I rolled into the finish line calmly in around 5 hrs 29 min (16th place, 6th in my always tough age group!) and would have happily gone out for a 3rd loop after such an enjoyable race! My quads were a bit sore, but nothing out of the ordinary, and I was overall really pleased to have such an early 50K under my belt. I collected my medal and unique finisher’s plate, and relaxed for a bit as I waited for others to finish. The environment, support, love of running, quality trails, excellent organization and aid stations, and energy that this race had is what trail running is all about. I can think of no better way to begin #chasing42 in 2017!

Race Report: Delaware Trail Marathon

I truly enjoy the travel that accompanies many races. I’ve had the opportunity to visit parts of the country that I would have never sought out without a race, and I am certain that these experiences bolster my quality of life. However, there’s something to be said for a race in your backyard that requires minimal planning, very little travel, and being able to sleep in your own bed the night before. I’ve had that scenario play out for shorter races in the past, but this was the first time I’ve ever lived this close to a full marathon, and it ended up being a great opportunity to cross Delaware off my list and spend more time on trails I am quite comfortable running.

The April 30th Delaware Trail Marathon is put on by the Trail Dawgs, a local trail running group that hosts events throughout the year, and doesn’t take itself too seriously in the process. The laid back approach works well, and represents everything I love about the trail and ultra community. This particular race is held in conjunction with the Triple Crown, which challenges runners to tackle a half marathon, 10K, and 5K back-to-back-to-back. It also happens to be the only trail marathon in this tiny little state, and is held at White Clay State Park, which is a mere 15 minutes down the road from me. For all of these reasons, I was eager to race and hang out with some great folks along the way!

Photo Credit: Tom Davis & Jim Kniskern

Photo Credit: Tom Davis & Jim Kniskern

As I indicated, I was able to wake up around 6AM, throw on my clothes, have a light breakfast, and be at the park in plenty of time to pick up my packet and be ready for the 7:40 start. The course itself is two loops of the half marathon course, which meanders through White Clay Creek State Park. Although there are no significant climbs, the rolling hills still mean a decent amount of elevation gain, which I would be reminded of after the first loop. The half marathoners were sent on their way at 7:30, and the small group of marathoners (36 in total) lined up quickly and we were unceremoniously sent on our way.

And we're off! (Photo Credit: Tom Davis & Jim Kniskern)

And we’re off! (Photo Credit: Tom Davis & Jim Kniskern)

I’ve run these trails several times in the past, but didn’t necessarily grasp the overall layout of the terrain. So, when I looked at last year’s results and saw the 4 hour winning time, it briefly crossed my mind that I could podium this year. Needless to say, this is not a possibility I’ve ever considered when lining up for a marathon. Thus, I went out with the lead pack and actually led the race for a good half mile before reality set in, and I slowed to a more comfortable pace on the rolling hills. The trails were in great shape, and the cool weather made for a perfect morning of running. I knew I shouldn’t be pushing it all that much, but I still managed to go out too fast, and the pace definitely caught up to me by the end of the first loop.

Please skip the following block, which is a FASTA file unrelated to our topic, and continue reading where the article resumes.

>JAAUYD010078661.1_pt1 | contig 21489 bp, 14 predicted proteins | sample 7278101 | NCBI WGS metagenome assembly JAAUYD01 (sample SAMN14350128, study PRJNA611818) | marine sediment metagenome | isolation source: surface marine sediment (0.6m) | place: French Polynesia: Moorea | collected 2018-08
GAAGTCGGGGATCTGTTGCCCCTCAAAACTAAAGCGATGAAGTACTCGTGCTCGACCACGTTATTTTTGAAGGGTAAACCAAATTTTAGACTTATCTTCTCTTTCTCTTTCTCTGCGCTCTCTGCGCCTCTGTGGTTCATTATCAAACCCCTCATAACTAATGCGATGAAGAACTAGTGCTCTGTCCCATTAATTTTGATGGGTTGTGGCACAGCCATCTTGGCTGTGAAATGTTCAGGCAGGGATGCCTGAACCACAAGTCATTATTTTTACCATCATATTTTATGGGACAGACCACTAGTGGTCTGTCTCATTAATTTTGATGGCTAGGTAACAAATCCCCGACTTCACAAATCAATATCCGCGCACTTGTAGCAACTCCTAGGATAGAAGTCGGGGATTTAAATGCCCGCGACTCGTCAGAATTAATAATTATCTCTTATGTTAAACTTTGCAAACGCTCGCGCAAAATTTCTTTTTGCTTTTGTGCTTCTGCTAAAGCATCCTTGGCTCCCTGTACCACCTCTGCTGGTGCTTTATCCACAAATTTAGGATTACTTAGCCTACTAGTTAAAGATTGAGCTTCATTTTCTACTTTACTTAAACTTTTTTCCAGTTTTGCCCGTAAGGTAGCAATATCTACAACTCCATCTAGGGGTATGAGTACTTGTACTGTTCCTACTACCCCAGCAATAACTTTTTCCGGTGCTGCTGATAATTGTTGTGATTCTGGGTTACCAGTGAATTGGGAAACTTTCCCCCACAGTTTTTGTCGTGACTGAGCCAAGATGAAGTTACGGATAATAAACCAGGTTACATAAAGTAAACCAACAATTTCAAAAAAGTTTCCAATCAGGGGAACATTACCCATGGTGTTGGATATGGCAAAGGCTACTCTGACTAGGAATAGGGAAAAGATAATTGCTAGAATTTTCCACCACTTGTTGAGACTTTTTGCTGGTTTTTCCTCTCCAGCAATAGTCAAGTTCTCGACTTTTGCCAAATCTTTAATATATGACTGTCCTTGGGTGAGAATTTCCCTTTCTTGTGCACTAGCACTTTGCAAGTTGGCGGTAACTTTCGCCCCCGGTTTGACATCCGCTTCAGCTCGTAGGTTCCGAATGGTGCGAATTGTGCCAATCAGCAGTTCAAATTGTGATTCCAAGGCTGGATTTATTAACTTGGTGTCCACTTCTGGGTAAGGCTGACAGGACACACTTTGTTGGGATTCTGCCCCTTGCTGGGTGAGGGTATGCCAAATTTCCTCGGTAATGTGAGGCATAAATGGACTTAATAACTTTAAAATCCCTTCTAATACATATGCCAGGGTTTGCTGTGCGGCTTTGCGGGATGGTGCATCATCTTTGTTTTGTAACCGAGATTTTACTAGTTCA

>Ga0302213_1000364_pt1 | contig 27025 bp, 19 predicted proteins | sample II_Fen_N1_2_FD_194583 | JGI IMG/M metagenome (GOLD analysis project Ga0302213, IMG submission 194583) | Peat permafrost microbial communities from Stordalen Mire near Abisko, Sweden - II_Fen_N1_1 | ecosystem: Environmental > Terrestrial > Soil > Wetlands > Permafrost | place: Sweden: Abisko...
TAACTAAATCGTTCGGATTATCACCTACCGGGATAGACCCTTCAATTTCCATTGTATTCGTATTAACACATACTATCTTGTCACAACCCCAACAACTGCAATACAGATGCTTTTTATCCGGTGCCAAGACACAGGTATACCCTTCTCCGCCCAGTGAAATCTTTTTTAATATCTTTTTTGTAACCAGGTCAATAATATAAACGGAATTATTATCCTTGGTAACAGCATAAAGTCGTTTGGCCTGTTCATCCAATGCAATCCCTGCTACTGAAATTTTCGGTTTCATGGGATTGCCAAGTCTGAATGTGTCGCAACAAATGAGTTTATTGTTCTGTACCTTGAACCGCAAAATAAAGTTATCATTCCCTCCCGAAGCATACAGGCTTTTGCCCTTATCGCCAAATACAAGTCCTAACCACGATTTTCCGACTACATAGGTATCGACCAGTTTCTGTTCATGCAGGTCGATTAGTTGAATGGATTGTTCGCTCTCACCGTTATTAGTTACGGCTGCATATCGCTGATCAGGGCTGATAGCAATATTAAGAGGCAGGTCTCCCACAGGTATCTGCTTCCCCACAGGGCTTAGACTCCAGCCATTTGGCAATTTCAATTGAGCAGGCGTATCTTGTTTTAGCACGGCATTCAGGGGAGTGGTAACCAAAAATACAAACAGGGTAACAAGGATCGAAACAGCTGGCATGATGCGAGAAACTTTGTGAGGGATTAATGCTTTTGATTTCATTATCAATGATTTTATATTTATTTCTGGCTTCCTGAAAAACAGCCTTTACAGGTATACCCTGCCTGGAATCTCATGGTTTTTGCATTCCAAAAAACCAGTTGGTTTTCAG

Did someone say creek crossing? (Photo Credit: Tom Davis & Jim Kniskern)

Did someone say creek crossing? (Photo Credit: Tom Davis & Jim Kniskern)

My favorite element of the winding course was the opportunity to cross White Clay Creek itself on 4 separate occasions. As you know, we’ve been getting plenty of rain lately, so the water levels were relatively high. This meant knee-deep water as we waded across the creek. My Lone Peaks drained really well so my feet dried out pretty quickly, and the cold water was a nice shot of adrenaline each time I jumped in!

Photo Credit: Tom Davis & Jim Kniskern

Photo Credit: Tom Davis & Jim Kniskern

I completed the first half in around 2 hours, and knew I had to pull up significantly, as my legs were feeling the burn. This had as much to do with a lack of recovery and sleep as anything else, and I had to remind myself that I was using the race as a long training run. I matched paces with another runner for the second loop, and we spent the next 13 miles running and chatting about all sorts of topics, which made the miles fly by that much quicker. More than that, it was a perfect reminder of why I love trail running so much. Smaller fields, and more shared experiences means you are always much more likely to end up meeting new people and having great conversations!

Beautiful single track! (Photo Credit: Tom Davis & Jim Kniskern)

Beautiful single track! (Photo Credit: Tom Davis & Jim Kniskern)

My running was itself pretty uneventful, and I was able to maintain a pretty even pace. The trails aren’t terribly technical so footing was rarely an issue, and it was simply a matter of relentless forward progress. The two of us came into the final stretch and ended up crossing the finish line at the same time for 10th and 11th place finishes. We received a coffee mug and a small medal, and made our way to the park pavilion for some food and drink. I hung out for a few minutes, and then hopped in my car, which was parked right at the start, and drove home to tackle the rest of the days chores.

It was beautiful in its simplicity, and I certainly won’t argue with an 11th place marathon finish, even if there were only 36 runners. There are many ways to keep #chasing42!